Dedicate your next executive team meeting to creating an “inaction” list to prune your agenda to improve your strategic focus
Every meeting your organisation holds generates more and more action points to be piled on people’s heads. How about breaking the pattern, just once? The next time you get your management team together, use it to remove things from your plate. Watch the smiles break out around the table!
The starting point for this is to actually lay out everything that your organisation has committed to. You will be surprised how many initiatives, projects, actions, priorities, goals and objectives you have on the go. And if you add up the resources they require, you are attempting to eat two or three times more than you can digest.
You might argue that this is OK, that it is perfectly natural to have stretching ambitions even though it cannot all be done. Unfortunately, this overload will have negative consequences on strategic focus:
- Knowing they cannot get it all done, the team will focus on delivering something – usually a small unimportant initiative, leaving the key strategic initiatives stalled
- The organisation gets used to letting initiatives slide, reducing accountability
Organisations accumulate initiatives, projects and actions like ships collect barnacles, through a natural process of entropy. Like ships, this accumulation slows them down, and they need to be scrubbed clean regularly.
What meetings and reports can we manage without? If we lay out and prioritise the full list of projects we are attempting, can we drop the bottom 20%? What are the top 3 policies that contradict our values? What processes and reports can we scrap? What things are we pretending we will do, but secretly know that we won’t? What are we currently doing that, given a blank piece of paper, we would not start again? What are we spending time on that is not critical to our strategy? It may help to have this meeting facilitated to cut the deadwood systematically without pointing fingers or triggering defensiveness about pet projects.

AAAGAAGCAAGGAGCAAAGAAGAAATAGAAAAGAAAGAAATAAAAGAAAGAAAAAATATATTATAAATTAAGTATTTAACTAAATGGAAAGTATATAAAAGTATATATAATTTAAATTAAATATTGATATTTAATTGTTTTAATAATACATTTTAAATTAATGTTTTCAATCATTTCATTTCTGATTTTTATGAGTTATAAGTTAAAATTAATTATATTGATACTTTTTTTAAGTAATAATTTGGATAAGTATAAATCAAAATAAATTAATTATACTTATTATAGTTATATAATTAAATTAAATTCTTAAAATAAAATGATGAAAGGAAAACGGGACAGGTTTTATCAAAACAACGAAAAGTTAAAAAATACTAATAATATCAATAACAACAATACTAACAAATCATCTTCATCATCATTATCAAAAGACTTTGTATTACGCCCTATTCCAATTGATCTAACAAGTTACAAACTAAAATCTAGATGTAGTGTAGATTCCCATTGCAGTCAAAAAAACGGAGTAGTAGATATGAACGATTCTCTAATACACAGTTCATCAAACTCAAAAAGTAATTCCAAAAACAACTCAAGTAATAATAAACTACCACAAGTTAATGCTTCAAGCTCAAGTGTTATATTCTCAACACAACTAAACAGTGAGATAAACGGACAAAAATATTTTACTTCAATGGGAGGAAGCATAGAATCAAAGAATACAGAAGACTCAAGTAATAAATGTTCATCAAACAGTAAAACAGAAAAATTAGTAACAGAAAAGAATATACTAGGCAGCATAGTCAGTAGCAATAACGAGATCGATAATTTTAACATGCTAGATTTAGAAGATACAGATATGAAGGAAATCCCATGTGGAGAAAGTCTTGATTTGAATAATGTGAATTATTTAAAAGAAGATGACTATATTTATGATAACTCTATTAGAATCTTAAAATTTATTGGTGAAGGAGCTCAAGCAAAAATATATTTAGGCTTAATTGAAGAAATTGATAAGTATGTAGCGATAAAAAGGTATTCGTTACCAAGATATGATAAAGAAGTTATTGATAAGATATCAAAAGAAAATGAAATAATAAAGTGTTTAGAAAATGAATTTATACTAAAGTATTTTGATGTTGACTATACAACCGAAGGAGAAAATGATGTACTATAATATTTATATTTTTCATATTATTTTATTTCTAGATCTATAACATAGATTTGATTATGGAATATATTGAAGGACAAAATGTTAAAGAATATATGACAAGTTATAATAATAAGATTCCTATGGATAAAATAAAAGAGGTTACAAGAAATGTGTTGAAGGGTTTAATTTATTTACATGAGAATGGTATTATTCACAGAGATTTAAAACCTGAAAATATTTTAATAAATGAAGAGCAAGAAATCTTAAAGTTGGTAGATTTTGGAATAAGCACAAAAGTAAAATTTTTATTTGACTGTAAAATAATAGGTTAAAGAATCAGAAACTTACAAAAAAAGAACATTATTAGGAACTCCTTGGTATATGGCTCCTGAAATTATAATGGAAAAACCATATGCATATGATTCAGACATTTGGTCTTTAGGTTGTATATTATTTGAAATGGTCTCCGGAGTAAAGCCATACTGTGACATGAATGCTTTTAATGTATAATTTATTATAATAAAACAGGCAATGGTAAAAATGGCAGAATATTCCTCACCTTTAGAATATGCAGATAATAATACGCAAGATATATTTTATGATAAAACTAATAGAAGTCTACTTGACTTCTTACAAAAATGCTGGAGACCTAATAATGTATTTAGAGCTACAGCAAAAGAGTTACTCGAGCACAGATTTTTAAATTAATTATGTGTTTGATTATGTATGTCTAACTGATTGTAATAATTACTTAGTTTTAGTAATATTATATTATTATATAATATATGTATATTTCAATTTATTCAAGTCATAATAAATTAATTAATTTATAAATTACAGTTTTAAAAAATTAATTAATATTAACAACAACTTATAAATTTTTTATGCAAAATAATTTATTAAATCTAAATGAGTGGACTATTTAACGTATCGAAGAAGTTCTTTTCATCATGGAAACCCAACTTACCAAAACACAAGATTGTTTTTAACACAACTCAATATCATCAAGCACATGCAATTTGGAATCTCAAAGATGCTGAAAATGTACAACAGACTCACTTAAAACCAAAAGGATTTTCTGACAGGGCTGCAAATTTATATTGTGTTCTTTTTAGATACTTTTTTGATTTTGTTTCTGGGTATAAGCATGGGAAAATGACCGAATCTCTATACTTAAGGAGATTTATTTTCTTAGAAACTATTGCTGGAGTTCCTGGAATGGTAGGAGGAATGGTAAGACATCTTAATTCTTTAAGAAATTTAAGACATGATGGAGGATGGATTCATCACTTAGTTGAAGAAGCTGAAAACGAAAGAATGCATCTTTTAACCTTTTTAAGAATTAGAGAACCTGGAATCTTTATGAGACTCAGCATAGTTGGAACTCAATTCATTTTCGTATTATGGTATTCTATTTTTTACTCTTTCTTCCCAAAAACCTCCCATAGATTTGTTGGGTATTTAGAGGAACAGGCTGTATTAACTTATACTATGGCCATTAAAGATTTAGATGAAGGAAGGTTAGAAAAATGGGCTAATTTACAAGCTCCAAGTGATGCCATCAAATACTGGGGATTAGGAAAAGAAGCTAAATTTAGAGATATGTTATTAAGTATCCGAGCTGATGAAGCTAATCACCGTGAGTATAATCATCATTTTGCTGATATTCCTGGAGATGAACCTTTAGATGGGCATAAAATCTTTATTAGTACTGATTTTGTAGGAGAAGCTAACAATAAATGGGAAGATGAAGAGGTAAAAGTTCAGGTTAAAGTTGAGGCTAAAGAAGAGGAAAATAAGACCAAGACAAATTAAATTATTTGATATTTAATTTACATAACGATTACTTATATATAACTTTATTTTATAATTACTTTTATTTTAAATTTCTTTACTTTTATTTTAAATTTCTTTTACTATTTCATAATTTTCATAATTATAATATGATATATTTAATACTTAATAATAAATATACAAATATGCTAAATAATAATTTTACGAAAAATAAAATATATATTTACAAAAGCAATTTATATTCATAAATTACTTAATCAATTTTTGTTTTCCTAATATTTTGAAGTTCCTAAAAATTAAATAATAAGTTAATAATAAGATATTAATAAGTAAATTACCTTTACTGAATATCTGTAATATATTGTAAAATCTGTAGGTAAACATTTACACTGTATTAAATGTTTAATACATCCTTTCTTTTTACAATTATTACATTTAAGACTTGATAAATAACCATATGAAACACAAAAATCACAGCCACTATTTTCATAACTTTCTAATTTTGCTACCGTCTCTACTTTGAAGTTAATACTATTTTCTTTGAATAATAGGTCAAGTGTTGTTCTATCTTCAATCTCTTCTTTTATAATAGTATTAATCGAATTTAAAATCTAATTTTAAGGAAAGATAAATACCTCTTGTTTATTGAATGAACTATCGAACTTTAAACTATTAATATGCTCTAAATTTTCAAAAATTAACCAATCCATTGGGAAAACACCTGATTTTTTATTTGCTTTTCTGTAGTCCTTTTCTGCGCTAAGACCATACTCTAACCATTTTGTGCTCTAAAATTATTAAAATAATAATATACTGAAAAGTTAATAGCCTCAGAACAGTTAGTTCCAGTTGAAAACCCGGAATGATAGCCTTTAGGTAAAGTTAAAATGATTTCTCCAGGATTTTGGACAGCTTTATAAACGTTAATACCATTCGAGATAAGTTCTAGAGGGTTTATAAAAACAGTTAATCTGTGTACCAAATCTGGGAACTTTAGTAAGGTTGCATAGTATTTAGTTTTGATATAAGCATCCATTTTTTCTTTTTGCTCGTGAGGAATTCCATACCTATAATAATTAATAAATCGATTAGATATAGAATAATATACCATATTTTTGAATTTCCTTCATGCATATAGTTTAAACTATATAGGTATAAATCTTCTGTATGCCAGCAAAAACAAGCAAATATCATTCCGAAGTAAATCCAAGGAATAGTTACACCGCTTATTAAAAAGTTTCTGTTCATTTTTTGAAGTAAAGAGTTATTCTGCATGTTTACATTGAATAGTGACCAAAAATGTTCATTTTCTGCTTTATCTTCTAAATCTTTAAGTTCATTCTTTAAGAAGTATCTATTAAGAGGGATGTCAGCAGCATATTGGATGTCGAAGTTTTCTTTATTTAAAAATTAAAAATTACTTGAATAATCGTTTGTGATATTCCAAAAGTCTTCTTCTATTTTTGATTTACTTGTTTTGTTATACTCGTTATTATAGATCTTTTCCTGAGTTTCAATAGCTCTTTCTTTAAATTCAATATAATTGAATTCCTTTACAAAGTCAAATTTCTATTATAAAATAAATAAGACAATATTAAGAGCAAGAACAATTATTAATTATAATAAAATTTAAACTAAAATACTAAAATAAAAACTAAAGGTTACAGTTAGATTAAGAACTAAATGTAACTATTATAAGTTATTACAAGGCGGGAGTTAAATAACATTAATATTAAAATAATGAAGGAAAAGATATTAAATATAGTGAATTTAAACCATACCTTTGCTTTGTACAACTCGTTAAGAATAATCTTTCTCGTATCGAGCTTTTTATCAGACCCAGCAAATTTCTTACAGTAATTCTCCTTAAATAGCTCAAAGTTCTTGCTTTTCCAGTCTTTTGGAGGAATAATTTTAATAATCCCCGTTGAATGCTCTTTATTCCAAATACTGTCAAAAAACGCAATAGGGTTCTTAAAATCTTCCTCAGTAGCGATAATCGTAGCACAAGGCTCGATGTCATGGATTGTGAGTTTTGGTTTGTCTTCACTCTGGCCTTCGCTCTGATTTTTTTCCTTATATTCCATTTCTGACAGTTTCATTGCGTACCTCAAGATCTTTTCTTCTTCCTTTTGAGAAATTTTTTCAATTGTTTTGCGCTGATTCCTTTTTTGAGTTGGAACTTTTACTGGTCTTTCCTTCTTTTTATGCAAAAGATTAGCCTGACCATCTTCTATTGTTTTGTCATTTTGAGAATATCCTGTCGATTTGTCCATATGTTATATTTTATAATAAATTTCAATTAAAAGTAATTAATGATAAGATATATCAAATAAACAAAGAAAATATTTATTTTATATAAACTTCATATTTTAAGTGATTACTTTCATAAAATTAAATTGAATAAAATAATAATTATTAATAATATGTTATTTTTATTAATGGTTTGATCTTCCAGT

The persistent reason that organisations make slow progress towards their strategy is that people are too busy on other things. Your people’s time is your organisation’s scarcest resource – it can’t be substituted for money.
Considering that every other meeting held adds to the agenda, surely it is worth some management time dedicated to prune back your strategic agenda occasionally? Every gardener knows their rosebushes grow stronger and more vigorously after a good pruning.